When the TV mini-series Band of Brothers first aired in 2001 it was hailed as a great piece of television art; a thoughtful, emotional, well-produced, well-acted and well-directed look at the lives – and deaths – of the men who served in the US military in Europe during World War 2. Almost a decade later, the same group of talented individuals have come together again to make The Pacific, which tells the simultaneous story of the men and women who fought in the Pacific theater against the Japanese at Guadalcanal, Iwo Jima, Okinawa, and all across the Pacific Ocean. The series stars Joseph Mazzello, Jon Seda, William Sadler and James Badge Dale, and began airing on HBO in the United States on March 14, 2010.

The late, great Michael Kamen wrote one of the finest scores of his career for the original Band of Brothers series. For The Pacific, the producers turned to the composing trifecta of Hans Zimmer, Geoff Zanelli and Blake Neely to write almost nine hours Read more…

GAMER – Geoff Zanelli and Robb Williamson

September 4, 2009 Leave a comment

Original Review by Jonathan Broxton

The official website for Gamer calls it a “high-concept action thriller set in a near future when gaming and entertainment have evolved into a terrifying new hybrid where humans can control other humans in mass-scale, multi-player online gaming environments”. Directed by Mark Neveldine and Brian Taylor, it’s basically an excuse for lead actors Gerard Butler, Michael C. Hall and Terry Crews to run around shooting things, making things explode, and generally behaving in an unseemly manner ill-befitting a gentleman.

I was going to write a long and vociferous diatribe on everything that is wrong with the score for Gamer, which was written by Geoff Zanelli and Robb Williamson. Read more…

OUTLANDER – Geoff Zanelli

January 23, 2009 Leave a comment

Original Review by Jonathan Broxton

A science fiction Viking epic, Outlander is a genre-bending action movie starring Jim Caviezel as Kainen, a soldier from a faraway planet who crashes his spaceship on Earth in Norway in the year 709, and is captured by the local Norsemen; however, when a deadly alien creature called the Moorwen – which had stowed away on Kainen’s ship – begins a vicious killing rampage through the Viking village, Kainen and the Vikings team up to stop the intruder.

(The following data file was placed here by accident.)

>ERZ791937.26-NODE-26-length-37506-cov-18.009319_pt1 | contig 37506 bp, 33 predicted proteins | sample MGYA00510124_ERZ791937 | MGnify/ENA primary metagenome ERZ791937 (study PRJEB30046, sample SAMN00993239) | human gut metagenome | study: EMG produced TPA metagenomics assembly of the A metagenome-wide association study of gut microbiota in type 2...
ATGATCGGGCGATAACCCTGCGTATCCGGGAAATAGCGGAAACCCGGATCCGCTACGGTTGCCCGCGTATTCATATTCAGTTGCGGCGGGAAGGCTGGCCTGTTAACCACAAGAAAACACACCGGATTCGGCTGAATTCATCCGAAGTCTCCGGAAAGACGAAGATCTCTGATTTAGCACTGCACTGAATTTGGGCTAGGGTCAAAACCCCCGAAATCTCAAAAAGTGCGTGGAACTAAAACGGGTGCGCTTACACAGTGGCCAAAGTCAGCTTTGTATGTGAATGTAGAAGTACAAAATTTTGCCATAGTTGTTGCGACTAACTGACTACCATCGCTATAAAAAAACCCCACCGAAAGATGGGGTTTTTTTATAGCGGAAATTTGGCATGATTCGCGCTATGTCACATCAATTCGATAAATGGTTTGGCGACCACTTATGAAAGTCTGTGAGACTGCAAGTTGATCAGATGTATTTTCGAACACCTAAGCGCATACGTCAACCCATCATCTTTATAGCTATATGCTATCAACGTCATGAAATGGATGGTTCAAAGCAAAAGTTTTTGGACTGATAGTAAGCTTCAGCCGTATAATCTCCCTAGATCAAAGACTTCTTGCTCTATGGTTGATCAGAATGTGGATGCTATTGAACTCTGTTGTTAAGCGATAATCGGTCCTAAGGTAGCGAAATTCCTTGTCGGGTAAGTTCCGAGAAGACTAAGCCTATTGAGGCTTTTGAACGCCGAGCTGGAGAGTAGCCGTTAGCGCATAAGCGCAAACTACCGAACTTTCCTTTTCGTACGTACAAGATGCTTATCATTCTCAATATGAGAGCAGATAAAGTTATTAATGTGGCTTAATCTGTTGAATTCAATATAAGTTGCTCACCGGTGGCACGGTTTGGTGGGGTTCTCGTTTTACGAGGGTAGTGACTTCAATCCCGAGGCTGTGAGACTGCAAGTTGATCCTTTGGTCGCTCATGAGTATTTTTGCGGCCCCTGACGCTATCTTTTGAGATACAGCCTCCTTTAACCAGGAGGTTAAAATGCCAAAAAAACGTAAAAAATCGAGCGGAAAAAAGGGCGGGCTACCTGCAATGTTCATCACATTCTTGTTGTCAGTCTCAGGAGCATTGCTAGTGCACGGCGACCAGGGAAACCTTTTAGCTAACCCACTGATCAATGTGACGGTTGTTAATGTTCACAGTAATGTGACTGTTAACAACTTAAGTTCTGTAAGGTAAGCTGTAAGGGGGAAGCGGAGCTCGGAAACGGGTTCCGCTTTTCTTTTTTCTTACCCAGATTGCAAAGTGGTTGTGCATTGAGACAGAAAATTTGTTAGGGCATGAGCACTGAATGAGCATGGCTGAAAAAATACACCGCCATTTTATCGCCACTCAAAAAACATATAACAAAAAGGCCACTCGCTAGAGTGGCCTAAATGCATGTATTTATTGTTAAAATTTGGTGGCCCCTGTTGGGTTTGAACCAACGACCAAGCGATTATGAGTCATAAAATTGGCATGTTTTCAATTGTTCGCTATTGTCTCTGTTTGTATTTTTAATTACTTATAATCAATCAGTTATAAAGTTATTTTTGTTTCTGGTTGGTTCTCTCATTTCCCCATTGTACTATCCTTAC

The film is directed by Howard McCann, features an eclectic supporting cast that includes Sophia Myles, Ron Perlman and John Hurt, and has an original score by Geoff Zanelli. The score sounds pretty much like you would expect it to sound, and is built around a rousing brass main theme in the finest Zimmer power anthem tradition Read more…

DISTURBIA – Geoff Zanelli

April 13, 2007 Leave a comment

Original Review by Clark Douglas

“The Island”. “Mr. Brooks”. “Deja Vu”. “The Texas Chainsaw Massacre”. “When a Stranger Calls”. “Poseidon”. “16 Blocks”. These are just a few of the incredibly limp thriller scores that leapt to mind when I heard that Geoff Zanelli was scoring “Disturbia”. You see, Zanelli is one of a large group of Hollywood composers who learned his craft under Mr. Hans Zimmer and the good folks at Zimmer’s company, Remote Control (formerly known as Media Ventures). Despite Zimmer’s remarkable talents, very few of his protégés have developed unique voices in any way whatsoever, and are often content to provide recycled versions of recycled versions of better film scores. Still, every score deserves to be judged on it’s own merits, and “Disturbia” has a little bit more than some of the aforementioned titles. Read more…